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Internal Virtual Switch performance issue

    Question

  • I have created an internal vSwitch.   The core server is Windows 2016 but I see this on 2012 R2 also.  There are two Hyper-V instances of Server 2012 R2 that use the internal switch.  The two VM's can communicate with each other, there is no physical adapter involved.

    The problem is that the speed seems to be capped at 1GB/sec.  I would assume an internal adapter not bound to a physical adapter would be capable of achieving speeds in excess of 1GB/sec.  

    Is there a setting that will remove the 1gb/sec cap on the internal vSwitch?


    Saturday, February 11, 2017 9:12 PM

All replies

  • http://www.altaro.com/hyper-v/why-do-hyper-v-virtual-adapters-show-10gbps/
    Saturday, February 11, 2017 9:59 PM
  • That doesn't seem to apply.   That article specifically references a vSwitch with an attached physical adapter.

    There is no physical adapter involved.

    Saturday, February 11, 2017 10:12 PM
  • Hi,

    >>The problem is that the speed seems to be capped at 1GB/sec.

    The speed showing in the VM is not related to the actual transferring speed. The speed is related to the hardware performance of hardware.

    >>Is there a setting that will remove the 1gb/sec cap on the internal vSwitch?

    I'm afraid not.

    Here is the reference of hyper-v network:

    https://technet.microsoft.com/en-us/library/jj945275.aspx

    Best Regards,

    Leo


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    Monday, February 13, 2017 1:52 AM
    Moderator
  • I find it difficult to believe the performance of a hardware-less internal software only vSwitch has a hardware limit of 1GB/sec

    What is limiting the speed since there is no physical adapter installed?

    Monday, February 13, 2017 7:39 AM
  • How are you measuring performance?  You are correct, there is no hardware limit of 1Gbps.  When using an internal virtual switch, transfers are accomplished via memory of the host.  But not all network performance measuring methods are created equal, and you have not provided any information on how you are obtaining your 1Gbps.

    . : | : . : | : . tim

    Monday, February 13, 2017 1:24 PM
  • Wow this is crazy.   

    I use iperf.  I get 10.2GB/sec now.  It was limited to 1gb/sec last week.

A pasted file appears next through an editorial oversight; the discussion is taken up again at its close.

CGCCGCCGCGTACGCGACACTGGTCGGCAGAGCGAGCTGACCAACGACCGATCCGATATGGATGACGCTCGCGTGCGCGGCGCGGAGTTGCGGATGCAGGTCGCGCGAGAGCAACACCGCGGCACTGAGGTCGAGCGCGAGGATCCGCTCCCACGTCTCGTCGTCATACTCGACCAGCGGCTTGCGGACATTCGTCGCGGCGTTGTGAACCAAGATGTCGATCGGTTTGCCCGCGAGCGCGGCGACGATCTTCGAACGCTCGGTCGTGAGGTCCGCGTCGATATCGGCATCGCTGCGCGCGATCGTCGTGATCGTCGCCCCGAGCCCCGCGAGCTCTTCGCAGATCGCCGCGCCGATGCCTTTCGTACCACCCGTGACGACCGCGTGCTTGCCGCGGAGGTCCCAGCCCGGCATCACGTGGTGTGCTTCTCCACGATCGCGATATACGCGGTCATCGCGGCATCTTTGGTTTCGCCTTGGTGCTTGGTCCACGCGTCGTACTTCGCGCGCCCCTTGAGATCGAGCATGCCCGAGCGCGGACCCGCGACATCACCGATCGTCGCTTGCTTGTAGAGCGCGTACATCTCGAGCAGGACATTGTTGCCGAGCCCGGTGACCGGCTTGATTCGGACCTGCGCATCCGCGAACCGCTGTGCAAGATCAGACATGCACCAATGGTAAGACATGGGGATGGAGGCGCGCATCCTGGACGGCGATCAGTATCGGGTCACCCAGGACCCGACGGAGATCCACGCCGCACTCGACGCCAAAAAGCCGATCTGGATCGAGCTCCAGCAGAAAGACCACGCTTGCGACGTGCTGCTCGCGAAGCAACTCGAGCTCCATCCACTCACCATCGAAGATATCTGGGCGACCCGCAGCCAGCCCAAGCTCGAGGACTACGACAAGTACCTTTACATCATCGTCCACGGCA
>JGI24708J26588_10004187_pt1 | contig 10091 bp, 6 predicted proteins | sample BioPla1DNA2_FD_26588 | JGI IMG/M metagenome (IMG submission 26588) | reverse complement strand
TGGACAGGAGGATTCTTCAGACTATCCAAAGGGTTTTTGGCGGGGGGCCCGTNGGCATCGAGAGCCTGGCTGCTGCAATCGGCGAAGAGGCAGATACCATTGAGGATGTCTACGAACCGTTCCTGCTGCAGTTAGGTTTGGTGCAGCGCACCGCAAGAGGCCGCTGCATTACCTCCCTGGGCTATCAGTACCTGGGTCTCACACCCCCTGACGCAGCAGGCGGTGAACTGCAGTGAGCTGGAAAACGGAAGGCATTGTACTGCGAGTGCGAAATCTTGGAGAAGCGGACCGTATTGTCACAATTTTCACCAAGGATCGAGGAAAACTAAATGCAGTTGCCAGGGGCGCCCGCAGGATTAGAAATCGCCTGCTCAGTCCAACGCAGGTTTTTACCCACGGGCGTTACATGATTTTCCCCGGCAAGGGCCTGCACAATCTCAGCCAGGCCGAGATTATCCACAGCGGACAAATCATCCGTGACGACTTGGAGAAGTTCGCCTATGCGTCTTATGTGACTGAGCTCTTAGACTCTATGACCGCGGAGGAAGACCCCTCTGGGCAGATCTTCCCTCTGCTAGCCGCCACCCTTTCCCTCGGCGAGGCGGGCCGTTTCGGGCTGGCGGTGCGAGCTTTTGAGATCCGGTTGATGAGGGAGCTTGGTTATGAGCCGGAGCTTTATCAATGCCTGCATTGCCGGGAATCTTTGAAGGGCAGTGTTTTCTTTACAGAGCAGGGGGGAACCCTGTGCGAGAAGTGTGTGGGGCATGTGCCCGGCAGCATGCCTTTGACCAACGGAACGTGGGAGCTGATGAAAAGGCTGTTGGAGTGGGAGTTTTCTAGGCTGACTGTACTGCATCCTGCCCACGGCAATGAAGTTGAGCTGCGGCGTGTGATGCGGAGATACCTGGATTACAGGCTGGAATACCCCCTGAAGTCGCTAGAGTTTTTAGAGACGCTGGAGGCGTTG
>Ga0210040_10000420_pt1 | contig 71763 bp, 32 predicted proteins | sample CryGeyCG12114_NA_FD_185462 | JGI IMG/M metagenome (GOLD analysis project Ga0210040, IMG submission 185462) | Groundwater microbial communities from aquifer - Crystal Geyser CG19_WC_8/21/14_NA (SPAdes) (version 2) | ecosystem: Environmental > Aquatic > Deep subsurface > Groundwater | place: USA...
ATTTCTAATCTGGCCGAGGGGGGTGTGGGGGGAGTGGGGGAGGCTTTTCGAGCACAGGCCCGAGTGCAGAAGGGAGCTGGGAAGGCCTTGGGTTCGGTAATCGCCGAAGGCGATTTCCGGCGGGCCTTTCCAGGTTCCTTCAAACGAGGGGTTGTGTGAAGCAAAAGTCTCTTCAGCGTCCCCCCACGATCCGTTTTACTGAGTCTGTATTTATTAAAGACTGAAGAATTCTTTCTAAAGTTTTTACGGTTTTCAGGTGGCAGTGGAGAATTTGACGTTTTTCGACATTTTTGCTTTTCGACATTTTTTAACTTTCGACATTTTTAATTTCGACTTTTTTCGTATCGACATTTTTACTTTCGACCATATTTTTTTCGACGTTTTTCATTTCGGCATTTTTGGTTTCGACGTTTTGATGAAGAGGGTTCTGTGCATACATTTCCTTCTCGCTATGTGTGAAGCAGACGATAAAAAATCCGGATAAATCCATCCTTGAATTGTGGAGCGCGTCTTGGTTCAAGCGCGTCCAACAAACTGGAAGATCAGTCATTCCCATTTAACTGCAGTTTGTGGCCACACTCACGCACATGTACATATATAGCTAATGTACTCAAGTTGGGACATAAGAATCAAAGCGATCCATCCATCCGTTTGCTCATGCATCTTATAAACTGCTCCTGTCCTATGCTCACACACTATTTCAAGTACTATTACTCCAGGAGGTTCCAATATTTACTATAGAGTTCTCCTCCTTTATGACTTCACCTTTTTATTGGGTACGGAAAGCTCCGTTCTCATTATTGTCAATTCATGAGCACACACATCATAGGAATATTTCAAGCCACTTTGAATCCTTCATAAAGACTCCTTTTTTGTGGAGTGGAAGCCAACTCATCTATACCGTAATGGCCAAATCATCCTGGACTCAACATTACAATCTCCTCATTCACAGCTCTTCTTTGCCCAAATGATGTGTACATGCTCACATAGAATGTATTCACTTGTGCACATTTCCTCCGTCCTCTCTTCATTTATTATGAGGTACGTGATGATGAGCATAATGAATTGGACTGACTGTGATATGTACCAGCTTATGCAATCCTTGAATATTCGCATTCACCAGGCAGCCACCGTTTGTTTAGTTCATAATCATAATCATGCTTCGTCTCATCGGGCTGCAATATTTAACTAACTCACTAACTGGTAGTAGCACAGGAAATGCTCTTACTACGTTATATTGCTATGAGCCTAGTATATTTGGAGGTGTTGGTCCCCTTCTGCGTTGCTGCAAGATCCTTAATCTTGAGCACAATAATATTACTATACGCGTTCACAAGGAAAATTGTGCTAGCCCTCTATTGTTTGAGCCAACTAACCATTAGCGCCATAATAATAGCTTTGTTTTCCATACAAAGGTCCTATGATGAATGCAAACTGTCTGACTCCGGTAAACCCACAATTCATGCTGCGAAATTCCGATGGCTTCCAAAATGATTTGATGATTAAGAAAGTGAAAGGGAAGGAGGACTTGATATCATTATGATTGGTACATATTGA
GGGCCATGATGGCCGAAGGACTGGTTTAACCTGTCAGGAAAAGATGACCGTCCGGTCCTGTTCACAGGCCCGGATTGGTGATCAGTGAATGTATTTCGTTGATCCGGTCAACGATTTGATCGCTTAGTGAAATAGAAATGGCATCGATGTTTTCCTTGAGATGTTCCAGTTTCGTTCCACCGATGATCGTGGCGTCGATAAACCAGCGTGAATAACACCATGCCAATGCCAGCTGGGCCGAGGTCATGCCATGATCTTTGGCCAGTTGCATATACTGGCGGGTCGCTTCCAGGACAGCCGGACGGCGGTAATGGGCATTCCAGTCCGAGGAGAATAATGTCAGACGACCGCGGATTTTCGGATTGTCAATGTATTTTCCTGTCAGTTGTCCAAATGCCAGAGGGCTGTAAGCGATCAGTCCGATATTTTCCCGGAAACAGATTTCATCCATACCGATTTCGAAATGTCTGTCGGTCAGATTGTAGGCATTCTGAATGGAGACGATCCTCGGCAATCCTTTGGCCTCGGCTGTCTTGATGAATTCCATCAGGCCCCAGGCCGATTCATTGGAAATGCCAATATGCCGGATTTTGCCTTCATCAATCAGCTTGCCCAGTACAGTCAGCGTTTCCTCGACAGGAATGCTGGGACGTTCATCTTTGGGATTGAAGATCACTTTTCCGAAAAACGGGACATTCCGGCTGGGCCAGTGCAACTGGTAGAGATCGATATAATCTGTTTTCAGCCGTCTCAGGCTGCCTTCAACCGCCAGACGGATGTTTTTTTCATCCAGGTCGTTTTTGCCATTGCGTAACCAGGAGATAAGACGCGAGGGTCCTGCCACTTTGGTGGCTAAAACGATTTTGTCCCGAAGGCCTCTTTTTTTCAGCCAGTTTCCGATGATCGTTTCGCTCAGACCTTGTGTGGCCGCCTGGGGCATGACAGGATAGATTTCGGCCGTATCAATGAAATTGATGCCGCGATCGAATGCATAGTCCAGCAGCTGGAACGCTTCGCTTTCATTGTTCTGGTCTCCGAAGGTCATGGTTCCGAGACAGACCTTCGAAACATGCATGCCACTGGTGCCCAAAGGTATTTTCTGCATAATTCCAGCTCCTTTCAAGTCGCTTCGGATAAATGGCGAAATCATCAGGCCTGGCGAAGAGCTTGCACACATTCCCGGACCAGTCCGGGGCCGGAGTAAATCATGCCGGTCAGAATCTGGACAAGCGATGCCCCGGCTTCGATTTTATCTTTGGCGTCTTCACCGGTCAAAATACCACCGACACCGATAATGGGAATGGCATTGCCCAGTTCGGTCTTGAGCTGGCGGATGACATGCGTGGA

PS C:\iperf> .\iperf3.exe -s -i 1
    -----------------------------------------------------------
    Server listening on 5201
    -----------------------------------------------------------
    Accepted connection from 10.200.200.93, port 50179
    [  5] local 10.200.200.92 port 5201 connected to 10.200.200.93 port 50180
    [ ID] Interval           Transfer     Bandwidth
    [  5]   0.00-1.00   sec  1.08 GBytes  9.26 Gbits/sec
    [  5]   1.00-2.00   sec  1.18 GBytes  10.2 Gbits/sec
    [  5]   2.00-3.00   sec  1.19 GBytes  10.3 Gbits/sec
    [  5]   3.00-4.00   sec  1.22 GBytes  10.4 Gbits/sec
    [  5]   4.00-5.00   sec  1.19 GBytes  10.2 Gbits/sec
    [  5]   5.00-6.00   sec  1.19 GBytes  10.2 Gbits/sec
    [  5]   6.00-7.00   sec  1.19 GBytes  10.2 Gbits/sec
    [  5]   7.00-8.00   sec  1.15 GBytes  9.86 Gbits/sec
    [  5]   8.00-9.00   sec  1.18 GBytes  10.1 Gbits/sec
    [  5]   9.00-10.00  sec  1.20 GBytes  10.3 Gbits/sec
    [  5]  10.00-10.00  sec  1.25 MBytes  8.70 Gbits/sec
    - - - - - - - - - - - - - - - - - - - - - - - - -
    [ ID] Interval           Transfer     Bandwidth
    [  5]   0.00-10.00  sec  0.00 Bytes  0.00 bits/sec                  sender
    [  5]   0.00-10.00  sec  11.8 GBytes  10.1 Gbits/sec                  receiver



    I also tested transferring files directly via the IP using explorer and last week it was transferring at about 111mb/sec and today its from 600-1.4gb/sec, its hard to tell there is a lot of memory caching going on and possibly some raid delays skewing the performance of the file transfer.

    I have changed nothing except a few reboots.

    This is still a bit odd, I have read that regardless of the reported interface speed, internal vSwitch software only interfaces have no limit and would theoretically transfer as fast as the processor can pass the packets but that is clearly not happening as now the interface is capped at 10G.

    Monday, February 13, 2017 8:07 PM
  •  Try a few more reboots. Perhaps you will get 100G!

       Why do you assume that whatever figure you see is the result of some (non-existent) built-in limit rather than the varying load on your system?

     


    Bill

    Monday, February 13, 2017 10:08 PM
  • Hi,

    Are there any updates?

    You could mark the reply as answer if it is helpful. 

    Best Regards,

    Leo


    Please remember to mark the replies as answers if they help.
    If you have feedback for TechNet Subscriber Support, contact tnmff@microsoft.com.

    Thursday, March 9, 2017 12:28 PM
    Moderator